“I’ve crashed a lot of times in a lot of races and I’ve always come back,” LaVallee said. “But being hit by a truck is totally different. Is this career ending? I think so.”

In fact, LaVallee said he may be hanging up his bike shoes and helmet for good.

“It’s really a mental thing,” he said. “Every time I pass a driveway now I will be wondering, ‘Is someone going to come out and hit me?’ My kids came within 2 millimeters of losing their daddy and I can’t consciously put myself in that position again.”

He has won more than 100 races in his career but LaVallee said cycling is far from the only thing in his life.

For one thing, there is his family back home in Sharon, Mass., where his daughter will turn 4 years old later this month.

“She’s already riding her own bike [with training wheels] and has a little helmet and racing gloves,” he said. “My son is scooting around on his tricycle.”

LaVallee said he also has thought about his students back at Compass High School, where he teaches history to underprivileged youth.

Amid all this, LaVallee also finds time to pursue his doctorate in education policy and lead the Designturn-Velocite USA cycling team.

When he does leave TAMC, which may be this weekend, LaVallee said he’ll be leaving new friends.

“If something like this is going to happen, I’m glad it happened in Presque Isle,” he said. “Everyone here and at this hospital have been beyond outstanding.”

With no family in the immediate area, members of the local cycling community have taken the racer under their wings, bringing him everything from magazines to Houlton Dairy Farms milkshakes.

“Folks I’ve never even met before have come in to sit with me,” he said. “The humanity has been overwhelming [and] it’s filled in the gaps from not being at home.”

He’s hoping his accident will be a springboard for that notion of humanity to translate into bicyclist-motorist relations.

“When we are called ‘cyclists’ in the media or conversation it tends to dehumanize us,” LaVallee said. “People see us as objects or obstacles and not as someone’s father, husband, wife, mother, child or best friend and someone who is the most important person in the world to someone else.”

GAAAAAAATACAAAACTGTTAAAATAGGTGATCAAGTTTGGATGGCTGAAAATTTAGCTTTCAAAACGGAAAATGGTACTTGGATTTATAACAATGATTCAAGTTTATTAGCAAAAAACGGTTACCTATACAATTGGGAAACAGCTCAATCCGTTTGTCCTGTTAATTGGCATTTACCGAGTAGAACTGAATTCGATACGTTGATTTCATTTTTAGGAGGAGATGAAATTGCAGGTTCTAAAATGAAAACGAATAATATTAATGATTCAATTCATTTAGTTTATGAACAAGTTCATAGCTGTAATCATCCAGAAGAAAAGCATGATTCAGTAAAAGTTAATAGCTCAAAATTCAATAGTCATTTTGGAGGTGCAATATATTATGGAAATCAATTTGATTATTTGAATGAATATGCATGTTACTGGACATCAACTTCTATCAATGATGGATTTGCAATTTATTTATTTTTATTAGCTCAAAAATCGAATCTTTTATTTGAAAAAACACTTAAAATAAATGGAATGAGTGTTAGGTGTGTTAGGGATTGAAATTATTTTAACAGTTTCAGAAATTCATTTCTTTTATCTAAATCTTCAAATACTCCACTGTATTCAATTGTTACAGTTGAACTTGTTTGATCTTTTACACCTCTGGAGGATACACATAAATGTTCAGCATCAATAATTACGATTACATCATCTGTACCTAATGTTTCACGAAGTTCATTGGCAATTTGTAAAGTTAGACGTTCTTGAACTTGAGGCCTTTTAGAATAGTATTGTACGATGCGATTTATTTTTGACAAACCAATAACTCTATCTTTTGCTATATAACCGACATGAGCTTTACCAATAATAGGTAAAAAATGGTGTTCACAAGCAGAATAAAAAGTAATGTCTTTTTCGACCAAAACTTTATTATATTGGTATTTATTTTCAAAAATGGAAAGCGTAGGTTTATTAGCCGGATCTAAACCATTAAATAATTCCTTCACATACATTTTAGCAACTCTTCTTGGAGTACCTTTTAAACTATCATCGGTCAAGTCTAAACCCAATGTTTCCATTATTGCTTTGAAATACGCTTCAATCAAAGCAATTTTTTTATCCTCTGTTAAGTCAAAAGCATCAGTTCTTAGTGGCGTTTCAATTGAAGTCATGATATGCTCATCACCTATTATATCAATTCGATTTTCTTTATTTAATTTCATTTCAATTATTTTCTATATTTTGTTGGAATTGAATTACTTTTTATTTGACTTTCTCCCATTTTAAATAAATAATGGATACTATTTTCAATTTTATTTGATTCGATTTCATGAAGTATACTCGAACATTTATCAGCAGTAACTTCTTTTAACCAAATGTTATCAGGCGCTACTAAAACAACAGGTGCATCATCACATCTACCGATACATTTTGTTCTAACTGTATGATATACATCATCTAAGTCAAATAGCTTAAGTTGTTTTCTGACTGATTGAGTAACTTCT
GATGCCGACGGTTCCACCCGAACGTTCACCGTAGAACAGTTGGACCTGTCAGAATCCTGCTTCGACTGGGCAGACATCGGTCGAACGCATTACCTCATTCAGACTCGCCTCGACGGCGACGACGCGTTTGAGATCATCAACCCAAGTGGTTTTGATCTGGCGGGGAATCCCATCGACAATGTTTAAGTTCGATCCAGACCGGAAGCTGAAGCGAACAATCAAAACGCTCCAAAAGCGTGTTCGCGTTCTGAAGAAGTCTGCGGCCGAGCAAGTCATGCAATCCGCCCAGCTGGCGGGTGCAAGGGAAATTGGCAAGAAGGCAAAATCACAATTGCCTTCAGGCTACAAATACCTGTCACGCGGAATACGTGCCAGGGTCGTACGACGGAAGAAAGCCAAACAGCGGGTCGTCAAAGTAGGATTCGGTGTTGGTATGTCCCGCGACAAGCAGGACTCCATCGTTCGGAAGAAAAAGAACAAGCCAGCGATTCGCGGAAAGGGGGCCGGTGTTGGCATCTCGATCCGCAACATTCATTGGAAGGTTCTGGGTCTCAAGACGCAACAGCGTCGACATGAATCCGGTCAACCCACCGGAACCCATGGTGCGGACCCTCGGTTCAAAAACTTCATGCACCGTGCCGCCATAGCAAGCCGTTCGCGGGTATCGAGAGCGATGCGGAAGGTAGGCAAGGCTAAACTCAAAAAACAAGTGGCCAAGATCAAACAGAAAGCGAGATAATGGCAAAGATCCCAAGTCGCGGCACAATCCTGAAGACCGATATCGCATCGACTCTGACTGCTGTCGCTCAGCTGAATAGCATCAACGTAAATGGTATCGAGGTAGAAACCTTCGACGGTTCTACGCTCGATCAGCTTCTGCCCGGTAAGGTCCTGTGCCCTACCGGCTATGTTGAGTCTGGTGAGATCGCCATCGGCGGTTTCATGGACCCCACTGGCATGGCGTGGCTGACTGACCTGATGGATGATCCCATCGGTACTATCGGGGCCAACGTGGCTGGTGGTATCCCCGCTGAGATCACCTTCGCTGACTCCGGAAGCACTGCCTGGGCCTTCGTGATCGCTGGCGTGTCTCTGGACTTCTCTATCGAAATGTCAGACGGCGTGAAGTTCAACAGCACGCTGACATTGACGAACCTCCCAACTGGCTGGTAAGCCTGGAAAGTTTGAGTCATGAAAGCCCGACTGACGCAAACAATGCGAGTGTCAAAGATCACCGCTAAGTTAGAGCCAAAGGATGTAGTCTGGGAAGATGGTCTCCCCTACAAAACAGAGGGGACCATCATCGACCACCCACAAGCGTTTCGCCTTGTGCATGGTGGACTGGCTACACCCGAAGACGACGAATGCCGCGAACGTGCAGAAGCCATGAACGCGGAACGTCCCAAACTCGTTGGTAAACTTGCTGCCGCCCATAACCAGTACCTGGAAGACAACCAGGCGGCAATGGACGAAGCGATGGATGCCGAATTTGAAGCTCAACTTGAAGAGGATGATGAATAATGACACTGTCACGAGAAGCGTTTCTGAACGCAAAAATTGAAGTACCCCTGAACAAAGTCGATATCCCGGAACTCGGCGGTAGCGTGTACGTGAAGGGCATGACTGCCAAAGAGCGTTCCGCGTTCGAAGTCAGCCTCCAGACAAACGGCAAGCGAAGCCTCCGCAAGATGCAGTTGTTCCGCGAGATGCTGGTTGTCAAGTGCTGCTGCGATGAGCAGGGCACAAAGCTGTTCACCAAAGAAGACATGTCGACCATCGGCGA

He’s looking at months of physical and occupational rehabilitation therapy, but LaVallee believes some good is going to come from the accident.

“I’m alive,” he said. “And if one person is saved because someone is paying better attention because of what happened to me, it was worth it.”

Looking back, LaVallee said it would be fitting if his racing career ended in Aroostook County, where he said he won his very first race at the 1995 Potato Blossom Festival in Fort Fairfield.

He won that same race again, hours before participating in the Presque Isle race, edging out his friend and fellow racer Von Perry of Presque Isle.

“If ever there was a time to quit, maybe it’s now,” LaVallee said. “I’ve come full circle. I won Fort Fairfield again and I beat Von.”

In fact, while he has no memory of it, LaVallee said Perry told him he was joking around while they waited for the ambulance immediately after the accident.

“I guess I told Von to get back on his bike and keep racing because now he’d be able to beat me,” LaVallee said.

Once the ambulance arrived and Perry was assured his friend was in good hands, he did rejoin the race, according to LaVallee.

“Von told me, ‘I was 50 yards from the finish line and what did I see?’” LaVallee said. “The ambulance with you in it passed me and crossed the finish line first.”

Life, LaValle said, is a lot like a long-distance bicycle race with different stages.

“Sometimes you are in a flat stage and sometimes you are in the mountains,” he said. “Right now I’m halfway up the Alps.”